He was putty in my hands and the stalemate, which had lasted three years, was resolved in a matter of days. He even gave Flynn a birthday present that year and wrote me a poem in a card (of course political and by another fellow countryman……….ehhhermmm…… cough… fenian…)
That same year James helped save a man’s life on Wandsworth Bridge Road. He was coming back from a pub right at the other end by Wandsworth Bridge. It was Christmas and the man was with his wife whose panic at seeing her husband in such distress had rendered her incapable. James phoned the ambulance and was following all the instructions given over the phone, when the ambulance came they were able to save the man’s life. Later that night James called Chelsea and Westminster to make sure he was okay and later received a lovely message from the man’s grateful wife, thanking him. It seemed ironic to me that five years later there was no one at that same hospital to save James’ life. He was later moved to Charring cross and there were no miracles to be found there either
At this hospital we were put into the care of these amazing people, Lilly, Stephen and Fred. They cared for James as if he were a king. King Raam. They asked me to leave every time they wanted to clean him, such was their dedication to his dignity, even though other medical folk would say that in theory James was never going to wake up or breathe by himself again. They asked me so many questions about him and his life. Stephen stayed up for hours chatting and regaling. He marvelled at the size of his calves and his “impressive beard.” I looked at him lying there and I was appalled at the gall of this tumor or bleed to reduce a king to this state, I actually thought- how dare you? I knew him to be a king when Stephen told me “In all my time here I have never seen a more loved man, I have never seen as many people in that waiting room in all my years working here.”
I had always known James to be exceptional but it was odd that a complete stranger could see that too. I felt an equal mixture of pride and dread with the prospect of having lived with a king and then to be without one.
James died of a massive brain bleed, as random as being knocked down by a bus one might say. Although he didn’t technically have cancer he had an oncologist who told me that the chances of a glioma sufferer dying of a brain bleed are the same of those without a glioma. J’s surgeon would disagree with this and really it doesn’t matter now. Regardless, he was embarking on a course of Radiotherapy and Chemo to halt the glioma from reaching a cancerous stage and had only ever had two, two-minute radiotherapy sessions.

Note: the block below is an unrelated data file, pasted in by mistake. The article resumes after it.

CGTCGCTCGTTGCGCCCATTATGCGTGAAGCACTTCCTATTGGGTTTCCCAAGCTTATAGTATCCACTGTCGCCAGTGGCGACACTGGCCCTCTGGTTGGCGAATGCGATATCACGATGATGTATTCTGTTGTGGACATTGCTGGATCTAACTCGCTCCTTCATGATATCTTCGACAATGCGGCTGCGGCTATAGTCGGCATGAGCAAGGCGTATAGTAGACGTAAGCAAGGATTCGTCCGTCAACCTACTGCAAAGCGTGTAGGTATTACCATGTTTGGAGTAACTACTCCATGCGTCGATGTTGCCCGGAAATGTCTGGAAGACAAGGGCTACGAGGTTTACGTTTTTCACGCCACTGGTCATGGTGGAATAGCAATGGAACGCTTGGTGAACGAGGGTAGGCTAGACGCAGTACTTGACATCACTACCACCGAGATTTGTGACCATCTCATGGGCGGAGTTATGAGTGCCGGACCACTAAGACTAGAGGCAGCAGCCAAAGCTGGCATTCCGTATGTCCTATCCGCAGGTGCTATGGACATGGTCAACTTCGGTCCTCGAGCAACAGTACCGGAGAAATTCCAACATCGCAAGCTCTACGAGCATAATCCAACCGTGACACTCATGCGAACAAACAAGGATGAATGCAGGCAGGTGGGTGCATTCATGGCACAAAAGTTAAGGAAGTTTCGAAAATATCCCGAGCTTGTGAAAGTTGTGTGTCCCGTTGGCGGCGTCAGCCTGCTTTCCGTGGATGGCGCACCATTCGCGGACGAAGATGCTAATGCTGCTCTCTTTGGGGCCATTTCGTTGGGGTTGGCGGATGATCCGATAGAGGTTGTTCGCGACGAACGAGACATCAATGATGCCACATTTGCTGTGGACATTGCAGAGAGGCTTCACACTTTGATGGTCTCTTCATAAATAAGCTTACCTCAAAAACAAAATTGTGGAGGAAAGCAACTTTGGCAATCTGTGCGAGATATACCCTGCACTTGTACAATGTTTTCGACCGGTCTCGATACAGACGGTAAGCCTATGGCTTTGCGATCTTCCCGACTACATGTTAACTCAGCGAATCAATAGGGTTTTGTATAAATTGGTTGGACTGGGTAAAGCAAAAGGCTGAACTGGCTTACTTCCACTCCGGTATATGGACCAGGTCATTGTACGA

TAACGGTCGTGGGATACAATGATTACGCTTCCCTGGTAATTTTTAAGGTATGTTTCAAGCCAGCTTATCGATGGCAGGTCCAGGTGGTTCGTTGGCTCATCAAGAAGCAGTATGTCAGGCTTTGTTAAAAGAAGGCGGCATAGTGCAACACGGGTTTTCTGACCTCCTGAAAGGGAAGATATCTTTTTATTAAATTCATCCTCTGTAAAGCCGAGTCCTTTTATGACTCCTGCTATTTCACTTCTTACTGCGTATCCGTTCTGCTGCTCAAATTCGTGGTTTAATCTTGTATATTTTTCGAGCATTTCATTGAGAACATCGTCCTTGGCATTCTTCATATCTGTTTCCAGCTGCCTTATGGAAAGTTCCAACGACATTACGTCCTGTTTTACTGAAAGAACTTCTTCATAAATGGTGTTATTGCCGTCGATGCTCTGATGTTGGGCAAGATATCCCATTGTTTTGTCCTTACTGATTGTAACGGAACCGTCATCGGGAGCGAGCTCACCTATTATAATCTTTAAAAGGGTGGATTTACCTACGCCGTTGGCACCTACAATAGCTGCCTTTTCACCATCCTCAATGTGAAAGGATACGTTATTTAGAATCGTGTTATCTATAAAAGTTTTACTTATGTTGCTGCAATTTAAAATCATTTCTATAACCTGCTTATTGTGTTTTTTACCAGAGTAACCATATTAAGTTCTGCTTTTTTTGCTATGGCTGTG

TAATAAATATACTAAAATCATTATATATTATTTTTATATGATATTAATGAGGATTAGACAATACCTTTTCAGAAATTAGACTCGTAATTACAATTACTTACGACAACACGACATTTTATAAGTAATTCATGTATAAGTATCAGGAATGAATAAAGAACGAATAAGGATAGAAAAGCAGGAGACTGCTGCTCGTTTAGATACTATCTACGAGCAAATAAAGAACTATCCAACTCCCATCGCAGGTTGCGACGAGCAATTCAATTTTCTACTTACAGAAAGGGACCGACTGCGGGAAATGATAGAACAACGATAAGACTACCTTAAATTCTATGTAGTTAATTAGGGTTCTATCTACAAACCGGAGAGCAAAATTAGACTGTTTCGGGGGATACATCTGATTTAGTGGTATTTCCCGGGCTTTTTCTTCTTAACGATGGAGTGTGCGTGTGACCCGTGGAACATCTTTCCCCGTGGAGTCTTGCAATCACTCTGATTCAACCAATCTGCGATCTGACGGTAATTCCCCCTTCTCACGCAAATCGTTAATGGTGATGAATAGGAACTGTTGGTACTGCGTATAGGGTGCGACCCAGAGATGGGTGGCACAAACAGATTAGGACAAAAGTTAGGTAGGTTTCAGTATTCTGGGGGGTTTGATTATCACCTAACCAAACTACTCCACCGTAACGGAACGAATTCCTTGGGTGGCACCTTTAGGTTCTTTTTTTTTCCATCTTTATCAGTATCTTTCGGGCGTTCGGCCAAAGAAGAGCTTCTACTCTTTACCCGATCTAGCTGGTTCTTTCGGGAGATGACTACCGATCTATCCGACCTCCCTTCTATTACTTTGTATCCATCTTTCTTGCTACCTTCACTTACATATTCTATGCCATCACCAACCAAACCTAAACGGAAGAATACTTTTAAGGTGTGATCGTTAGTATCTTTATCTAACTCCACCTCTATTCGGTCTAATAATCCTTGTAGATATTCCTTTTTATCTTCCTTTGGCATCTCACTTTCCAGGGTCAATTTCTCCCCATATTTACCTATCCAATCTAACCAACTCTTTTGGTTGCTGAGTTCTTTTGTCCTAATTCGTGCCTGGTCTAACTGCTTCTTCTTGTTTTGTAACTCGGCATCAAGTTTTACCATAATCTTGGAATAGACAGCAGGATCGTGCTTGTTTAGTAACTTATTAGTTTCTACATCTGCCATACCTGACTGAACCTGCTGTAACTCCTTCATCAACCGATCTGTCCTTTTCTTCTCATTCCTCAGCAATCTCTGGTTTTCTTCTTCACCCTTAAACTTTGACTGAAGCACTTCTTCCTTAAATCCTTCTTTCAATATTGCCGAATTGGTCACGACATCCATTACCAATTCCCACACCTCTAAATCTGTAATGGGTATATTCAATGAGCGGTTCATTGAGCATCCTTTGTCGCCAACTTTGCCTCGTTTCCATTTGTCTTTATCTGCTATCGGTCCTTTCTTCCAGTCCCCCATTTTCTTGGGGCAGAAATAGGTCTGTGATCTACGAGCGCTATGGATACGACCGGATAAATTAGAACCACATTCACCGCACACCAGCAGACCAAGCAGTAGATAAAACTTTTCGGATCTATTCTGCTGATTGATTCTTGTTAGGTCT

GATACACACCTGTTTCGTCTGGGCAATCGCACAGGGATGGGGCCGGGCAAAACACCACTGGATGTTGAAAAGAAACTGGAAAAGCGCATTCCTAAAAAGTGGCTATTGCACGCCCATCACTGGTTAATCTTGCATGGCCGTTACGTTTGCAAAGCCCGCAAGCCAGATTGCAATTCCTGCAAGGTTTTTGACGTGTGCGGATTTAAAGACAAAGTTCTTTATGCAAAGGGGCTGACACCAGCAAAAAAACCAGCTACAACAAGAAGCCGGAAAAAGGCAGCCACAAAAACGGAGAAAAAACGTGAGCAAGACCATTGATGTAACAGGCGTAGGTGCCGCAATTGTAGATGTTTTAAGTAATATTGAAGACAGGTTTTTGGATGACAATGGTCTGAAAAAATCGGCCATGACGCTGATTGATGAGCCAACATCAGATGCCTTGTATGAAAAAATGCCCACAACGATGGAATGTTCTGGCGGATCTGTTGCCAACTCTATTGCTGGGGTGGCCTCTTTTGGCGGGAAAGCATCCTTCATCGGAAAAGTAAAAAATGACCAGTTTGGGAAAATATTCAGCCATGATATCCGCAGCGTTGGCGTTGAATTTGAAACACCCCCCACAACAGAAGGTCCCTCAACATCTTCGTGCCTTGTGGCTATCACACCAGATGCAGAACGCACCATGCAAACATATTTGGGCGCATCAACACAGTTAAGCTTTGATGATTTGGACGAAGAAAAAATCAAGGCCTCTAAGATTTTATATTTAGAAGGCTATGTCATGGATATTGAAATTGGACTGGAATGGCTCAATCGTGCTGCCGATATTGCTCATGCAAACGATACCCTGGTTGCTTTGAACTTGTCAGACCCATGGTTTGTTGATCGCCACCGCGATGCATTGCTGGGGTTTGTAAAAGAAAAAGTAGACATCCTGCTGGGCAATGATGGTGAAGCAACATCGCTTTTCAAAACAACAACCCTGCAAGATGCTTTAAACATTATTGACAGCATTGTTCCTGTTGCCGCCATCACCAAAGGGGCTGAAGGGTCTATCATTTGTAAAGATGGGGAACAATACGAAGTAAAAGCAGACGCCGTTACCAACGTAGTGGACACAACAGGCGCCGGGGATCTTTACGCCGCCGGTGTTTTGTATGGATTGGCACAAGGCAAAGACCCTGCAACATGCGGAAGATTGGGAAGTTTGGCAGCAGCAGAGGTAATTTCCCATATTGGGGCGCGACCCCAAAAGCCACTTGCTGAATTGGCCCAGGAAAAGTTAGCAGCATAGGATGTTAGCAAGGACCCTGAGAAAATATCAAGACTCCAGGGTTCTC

After the first, I texted him to see how it went-“Piece of piss” he told me. He then went to a shop by the hospital to take a selfie of himself lying on a sheepskin been-bag. I had been nagging him for this for years really, it was outrageously expensive (even by my standards) and he quite rightly told me so. As soon as I got the photo, I knew that beanbag was in the bag (pardon the pun). Sure enough it arrived the following day. I remember finding it almost inconceivable that as he walked out of the first horrible radio session that instead of thinking of himself and getting himself home, he was thinking of ways to enhance my life.
The next rap came the following day and he returned from it and sat at our kitchen table with Flynn, crafting and painting Flynn’s stick man costume for world book day. When I got back that evening, they were collecting ivy in the dark from our garden, and deep in conversation about where best to stick it. I watched them, unnoticed and it’s perhaps then that I realised that I was married to a king amongst men.
For Matt Matt- next in line to be King. (James would be so proud of you)